Terry Garlock's blog

America’s tradition of service: PTC’s Fred Smith

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The neighbors of Fred Smith on Heartwood Court in Peachtree City probably know him as the soft-spoken, always-smiling man who retired a long time ago.

But if they visited him in his home office, they would see photos on his memory wall reminding that he is Colonel Fred Smith (U.S. Air Force retired), a fighter-bomber pilot who had the right stuff when his country needed him in an unpopular shooting war. Read More»

Hijacking an American icon

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I am a white man with no civil rights credentials, but that won’t stop me from commenting on Dr. Martin Luther King, Jr. 50 years ago.

My dad was a Navy man, his last duty station at the Pensacola, Fla., Naval Air Station where he retired and where I grew up. In downtown Pensacola the Walgreens “5 and 10 cent store” had a lunch counter where a “whites only” sign wasn’t needed because it was understood, but the Sears store had drinking fountains with signs “White” and “Colored.” Every time I saw them I knew they were wrong, but I was just a kid. Read More»

America’s tradition of service: Mike King

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The Silver Star is our country’s third highest military decoration for valor, exceeded only by the Distinguished Service Cross and Medal of Honor. If you ask my buddy Mike King how he earned the Silver Star, or if you ask about the personal cost involved, he may stare at you, but he won’t tell you and there is nothing you can say to convince him you deserve to know.
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Breakfast at Mimi’s, one year later

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 In a conversation recently about the prospective Pinewood Studios complex in Fayette County, someone asked if I thought movie industry people relocating here from the West Coast would take to a place like Mimi’s.

Well, I don’t know that many would search out a place for breakfast and lunch at Dividend and Kelly Drive unless they were looking at homes in Planterra Ridge, but yes, I do think they would like Mimi’s.
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District voting: The big lie about Fayette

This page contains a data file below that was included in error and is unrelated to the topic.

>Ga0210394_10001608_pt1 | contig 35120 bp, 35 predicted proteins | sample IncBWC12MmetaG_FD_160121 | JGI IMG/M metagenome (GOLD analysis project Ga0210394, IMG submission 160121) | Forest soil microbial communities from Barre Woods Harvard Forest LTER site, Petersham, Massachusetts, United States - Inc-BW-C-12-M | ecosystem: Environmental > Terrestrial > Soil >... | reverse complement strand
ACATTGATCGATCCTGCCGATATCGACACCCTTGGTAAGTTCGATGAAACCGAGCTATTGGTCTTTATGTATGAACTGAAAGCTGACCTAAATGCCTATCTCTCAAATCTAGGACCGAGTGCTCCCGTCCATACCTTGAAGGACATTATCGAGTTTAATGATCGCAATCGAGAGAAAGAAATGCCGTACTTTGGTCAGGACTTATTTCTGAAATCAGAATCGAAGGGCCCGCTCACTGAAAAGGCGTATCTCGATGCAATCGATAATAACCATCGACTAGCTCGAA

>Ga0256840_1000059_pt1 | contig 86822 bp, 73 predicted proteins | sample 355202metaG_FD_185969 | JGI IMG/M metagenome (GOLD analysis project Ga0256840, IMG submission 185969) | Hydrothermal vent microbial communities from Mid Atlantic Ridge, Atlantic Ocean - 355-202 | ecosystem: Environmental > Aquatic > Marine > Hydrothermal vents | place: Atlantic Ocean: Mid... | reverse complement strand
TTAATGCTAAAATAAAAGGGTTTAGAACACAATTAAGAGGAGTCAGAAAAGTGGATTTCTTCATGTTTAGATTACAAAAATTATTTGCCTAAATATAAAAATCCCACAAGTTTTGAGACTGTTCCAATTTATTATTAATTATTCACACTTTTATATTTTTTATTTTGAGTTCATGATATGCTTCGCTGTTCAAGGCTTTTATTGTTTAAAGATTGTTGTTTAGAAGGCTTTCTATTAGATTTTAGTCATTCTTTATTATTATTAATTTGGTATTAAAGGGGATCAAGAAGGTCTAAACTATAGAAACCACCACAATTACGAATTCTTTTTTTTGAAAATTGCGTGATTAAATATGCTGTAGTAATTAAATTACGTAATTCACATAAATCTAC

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On last Sunday’s edition of TV political talk show “The Georgia Gang,” when the agenda turned to the recent U.S. Supreme Court decision on the Voting Rights Act, black activist Jeff Dickerson was ready and eager. Read More»

One more time for Mr. Lincoln and history

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Mr. Parker didn’t get the point of my column about Memorial Day and Abraham Lincoln’s Gettysburg Address two weeks ago, so I’ll repeat the point here in fewer words: If you want to know the truth, you often must probe well below the surface veneer of popular history. Read More»

Seeing the past through fuzzy lens of history

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During the week before Memorial Day, radio host Herman Cain read to his audience an excerpt of what he described as the finest Memorial Day speech in American history even though it was given on Nov. 19, at Gettysburg, Penn., in 1863, four months after the bloodiest battle ever fought on American soil. Read More»

What you can do for Wounded Warriors on Memorial Day

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I ran into a very good idea a few days ago that makes me pose this question to you. How will you spend Memorial Day?

I encourage you stop by CrossFit in Peachtree City, near Mimi’s Good Food in the strip center at the railroad tracks off Dividend Drive and Kelly Drive.

At CrossFit you can make a donation to the Wounded Warrior program, and if you want you can participate free of charge in “Murph,” a workout named after U.S. Navy Lt. Michael P. Murphy, recipient of the Medal of Honor after his death in Afghanistan. Read More»

America’s tradition of service: Richard A. ‘Dick’ Dodds

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Early one rainy morning in 1945, on a runway 90 miles north of London near Peterborough, England, 20-year-old Tech Sgt. Dick Dodds discovered that courage is doing your job while your life is on the line.

He was the radio operator in the second aircraft in a 457th Bomb Group flight of 36 B-17s, waiting for tower clearance to roll and take off on another high-risk mission over Nazi Germany when the bomb-laden lead aircraft just ahead suddenly detonated into a huge ball of fire, shrapnel, wreckage and scattered remains of young men who had played volleyball with Dick the day before. Read More»

Holding out hope for Emory University

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Our universities are typically diverse in every way except thought, and examples abound of students paying a price for straying from the liberal script. Nevertheless, we have high hopes for our finest schools close to home, like Emory University, where President James Wagner is under fire.

Wagner has been censured by the university faculty, condemned from various quarters of the officially sensitive, and now awaits a confidence vote by the faculty as they press the Board of Trustees to toss him under the bus. Read More»

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